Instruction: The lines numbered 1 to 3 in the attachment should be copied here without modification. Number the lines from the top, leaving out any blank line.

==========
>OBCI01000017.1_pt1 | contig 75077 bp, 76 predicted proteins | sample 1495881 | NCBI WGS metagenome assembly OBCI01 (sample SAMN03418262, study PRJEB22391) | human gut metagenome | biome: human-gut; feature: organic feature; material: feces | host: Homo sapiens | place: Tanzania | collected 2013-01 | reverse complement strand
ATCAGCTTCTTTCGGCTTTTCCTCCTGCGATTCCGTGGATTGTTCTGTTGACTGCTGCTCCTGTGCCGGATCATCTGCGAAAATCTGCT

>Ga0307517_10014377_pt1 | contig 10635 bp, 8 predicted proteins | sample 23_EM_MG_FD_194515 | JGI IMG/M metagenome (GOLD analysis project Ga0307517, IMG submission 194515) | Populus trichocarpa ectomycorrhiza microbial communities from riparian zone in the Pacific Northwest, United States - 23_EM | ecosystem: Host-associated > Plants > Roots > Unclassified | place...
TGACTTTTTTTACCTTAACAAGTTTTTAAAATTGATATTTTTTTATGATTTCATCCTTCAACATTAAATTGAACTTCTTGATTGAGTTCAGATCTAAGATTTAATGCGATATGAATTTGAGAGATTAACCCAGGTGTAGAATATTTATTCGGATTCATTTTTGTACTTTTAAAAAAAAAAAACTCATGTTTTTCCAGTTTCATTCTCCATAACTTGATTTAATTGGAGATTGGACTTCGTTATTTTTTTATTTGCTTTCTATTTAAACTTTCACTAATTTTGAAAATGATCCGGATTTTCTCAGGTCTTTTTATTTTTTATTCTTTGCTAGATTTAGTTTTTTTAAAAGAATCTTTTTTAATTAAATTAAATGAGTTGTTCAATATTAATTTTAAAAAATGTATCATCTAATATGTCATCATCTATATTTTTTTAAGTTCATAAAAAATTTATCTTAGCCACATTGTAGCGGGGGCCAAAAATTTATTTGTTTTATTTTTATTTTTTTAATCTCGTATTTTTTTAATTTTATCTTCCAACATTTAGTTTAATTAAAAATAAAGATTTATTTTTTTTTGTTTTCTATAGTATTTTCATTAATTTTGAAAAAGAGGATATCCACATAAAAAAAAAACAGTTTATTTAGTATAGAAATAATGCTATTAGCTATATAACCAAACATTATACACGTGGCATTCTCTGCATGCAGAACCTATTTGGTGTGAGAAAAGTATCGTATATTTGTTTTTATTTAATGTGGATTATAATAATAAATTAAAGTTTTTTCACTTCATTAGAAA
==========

>OBCI01000017.1_pt1 | contig 75077 bp, 76 predicted proteins | sample 1495881 | NCBI WGS metagenome assembly OBCI01 (sample SAMN03418262, study PRJEB22391) | human gut metagenome | biome: human-gut; feature: organic feature; material: feces | host: Homo sapiens | place: Tanzania | collected 2013-01 | reverse complement strand
ATCAGCTTCTTTCGGCTTTTCCTCCTGCGATTCCGTGGATTGTTCTGTTGACTGCTGCTCCTGTGCCGGATCATCTGCGAAAATCTGCT

>Ga0307517_10014377_pt1 | contig 10635 bp, 8 predicted proteins | sample 23_EM_MG_FD_194515 | JGI IMG/M metagenome (GOLD analysis project Ga0307517, IMG submission 194515) | Populus trichocarpa ectomycorrhiza microbial communities from riparian zone in the Pacific Northwest, United States - 23_EM | ecosystem: Host-associated > Plants > Roots > Unclassified | place...